Cyber security best practices for the 2030 SDGs
WSIS Forum 2018
19 Mar 2018 09:00h - 23 Mar 2018 18:00h
19 Mar 2018 13:15h - 14:00h
[Read more session reports from the WSIS Forum 2018]
The session, organised by the United Nations International Computing Centre (ICC) and moderated by Ms Prado Nieto, chief customer relationship manager, ICC, addressed best cybersecurity practices for achieving sustainable development goals (SDGs).
Eng. Badar Ali Al-Salehi, director general, Oman National CERT, presented cybersecurity best practice examples from Oman, that led to the country being ranked first in its region and fourth in the world by the Global Cybersecurity Index compiled by the International Telecommunication Union (ITU). This includes the organisational structure and legislative framework that the country’s national computer emergency response team (CERT) operates within, alongside existing capacities and capacity-building efforts, and forms of regional and international cooperation it engages in.
Al-Salehi highlighted the importance of drills and exercises, as well as bilateral cooperation on strategic issues, and regional cooperation on development of cybersecurity frameworks, providing the example of the ITU’s regional cybersecurity centre hosted in Oman. Stressing the need for public-private partnerships, the country’s Partnership Development Programme was highlighted, bringing together computer network infrastructures (CNIs), private enterprise, and academia, as well as individual professionals. A brief overview of planned programmes for the Arab region in 2018 was also provided.
Ms Tima Soni, head of information security services at ICC, provided an overview of the history, role and activities of the UN ICC. Specifically, she highlighted the need for awareness raising among senior management in organisations, to ensure that the resources necessary for maintaining security are provided. Outlining the complexity of security risks faced by UN agencies, Soni provided an overview of the roles of Computer Information Security Officers (CISOs) and why these are needed, presenting the work of the ICC’s CISO, including services offered in terms of incident response and recovery, governance, prevention and detection, complemented with examples of programmes run within different UN agencies. The official commencement of operations of the established Security Operations Centre was also announced as taking place later this year.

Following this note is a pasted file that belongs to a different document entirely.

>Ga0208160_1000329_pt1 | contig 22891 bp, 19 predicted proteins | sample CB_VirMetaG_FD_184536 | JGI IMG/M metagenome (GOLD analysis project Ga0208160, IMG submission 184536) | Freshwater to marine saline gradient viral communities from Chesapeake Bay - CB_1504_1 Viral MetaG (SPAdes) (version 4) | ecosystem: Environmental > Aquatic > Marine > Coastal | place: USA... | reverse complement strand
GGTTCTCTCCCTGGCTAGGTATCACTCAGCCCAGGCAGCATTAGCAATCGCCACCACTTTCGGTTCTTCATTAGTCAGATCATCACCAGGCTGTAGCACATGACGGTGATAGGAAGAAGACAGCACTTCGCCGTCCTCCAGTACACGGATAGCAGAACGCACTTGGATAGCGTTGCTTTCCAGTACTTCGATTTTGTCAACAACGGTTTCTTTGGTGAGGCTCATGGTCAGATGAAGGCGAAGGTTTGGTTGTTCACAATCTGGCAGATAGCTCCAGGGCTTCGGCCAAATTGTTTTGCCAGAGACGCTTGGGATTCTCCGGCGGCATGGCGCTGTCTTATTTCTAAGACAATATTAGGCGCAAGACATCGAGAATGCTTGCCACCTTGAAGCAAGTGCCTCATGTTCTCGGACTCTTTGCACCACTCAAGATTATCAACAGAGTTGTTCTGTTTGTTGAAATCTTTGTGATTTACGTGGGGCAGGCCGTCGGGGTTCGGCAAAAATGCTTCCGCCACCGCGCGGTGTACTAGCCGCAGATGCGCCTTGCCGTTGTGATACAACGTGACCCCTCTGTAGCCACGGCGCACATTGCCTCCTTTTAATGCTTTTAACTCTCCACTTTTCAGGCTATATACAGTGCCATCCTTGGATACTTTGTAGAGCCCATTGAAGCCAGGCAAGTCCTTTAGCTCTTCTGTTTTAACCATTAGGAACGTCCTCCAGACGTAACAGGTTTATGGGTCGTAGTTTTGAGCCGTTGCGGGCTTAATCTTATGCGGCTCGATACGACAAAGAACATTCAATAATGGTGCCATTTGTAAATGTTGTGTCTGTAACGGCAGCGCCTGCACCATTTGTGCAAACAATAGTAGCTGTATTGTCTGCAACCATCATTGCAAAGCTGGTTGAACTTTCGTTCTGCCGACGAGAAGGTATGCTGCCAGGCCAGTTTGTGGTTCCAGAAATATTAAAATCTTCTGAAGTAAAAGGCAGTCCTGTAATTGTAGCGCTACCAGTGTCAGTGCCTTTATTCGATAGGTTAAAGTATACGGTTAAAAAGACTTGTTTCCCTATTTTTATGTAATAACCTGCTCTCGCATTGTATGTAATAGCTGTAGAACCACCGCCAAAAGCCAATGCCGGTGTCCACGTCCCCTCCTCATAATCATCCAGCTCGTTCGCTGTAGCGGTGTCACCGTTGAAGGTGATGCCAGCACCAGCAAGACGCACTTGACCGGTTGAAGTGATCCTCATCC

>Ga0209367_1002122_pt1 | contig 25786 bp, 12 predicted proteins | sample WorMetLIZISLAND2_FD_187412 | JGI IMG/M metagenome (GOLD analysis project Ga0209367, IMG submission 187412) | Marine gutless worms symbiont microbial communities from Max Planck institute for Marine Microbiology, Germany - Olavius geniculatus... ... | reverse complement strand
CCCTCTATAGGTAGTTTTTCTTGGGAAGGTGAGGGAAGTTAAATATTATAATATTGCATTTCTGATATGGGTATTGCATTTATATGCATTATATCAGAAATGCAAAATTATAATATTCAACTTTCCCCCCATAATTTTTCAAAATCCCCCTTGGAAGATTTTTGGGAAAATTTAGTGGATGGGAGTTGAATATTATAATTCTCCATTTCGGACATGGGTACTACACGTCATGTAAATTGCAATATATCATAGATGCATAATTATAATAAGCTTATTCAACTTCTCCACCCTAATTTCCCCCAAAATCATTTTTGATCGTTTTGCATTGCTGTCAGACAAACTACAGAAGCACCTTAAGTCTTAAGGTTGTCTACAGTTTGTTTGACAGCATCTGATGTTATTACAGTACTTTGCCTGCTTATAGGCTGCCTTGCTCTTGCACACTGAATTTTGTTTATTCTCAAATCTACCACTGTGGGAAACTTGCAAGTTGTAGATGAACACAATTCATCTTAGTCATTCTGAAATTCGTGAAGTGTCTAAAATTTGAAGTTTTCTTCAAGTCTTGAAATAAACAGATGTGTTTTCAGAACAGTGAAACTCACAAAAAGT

Mr Bojan Simetic, information security specialist at ICC, continuing from the previous presentation, introduced Common Secure, a threat intelligence sharing platform providing core and premium services suited to the needs of the specific agency using it. The main idea behind the platform is to bring the security posture of all UN security entities to an adequate level of maturity. Elaborating on the benefits of this platform, Simetic highlighted the advantages which the geographical spread of the UN brings to the table – providing insight into different behaviours of actors across the globe, and enabling proper risk assessment.
Mr Fabio Maggiore, information security officer at ICC, and chief information security officer for the World Meteorological Organization and the World Health Organization, stressed the shared model employed by ICC. To this end, the information security awareness programme, developed internally and shared across different agencies, provides the benefits of sharing across the UN family, Maggiore concluded.
By Irina Rizmal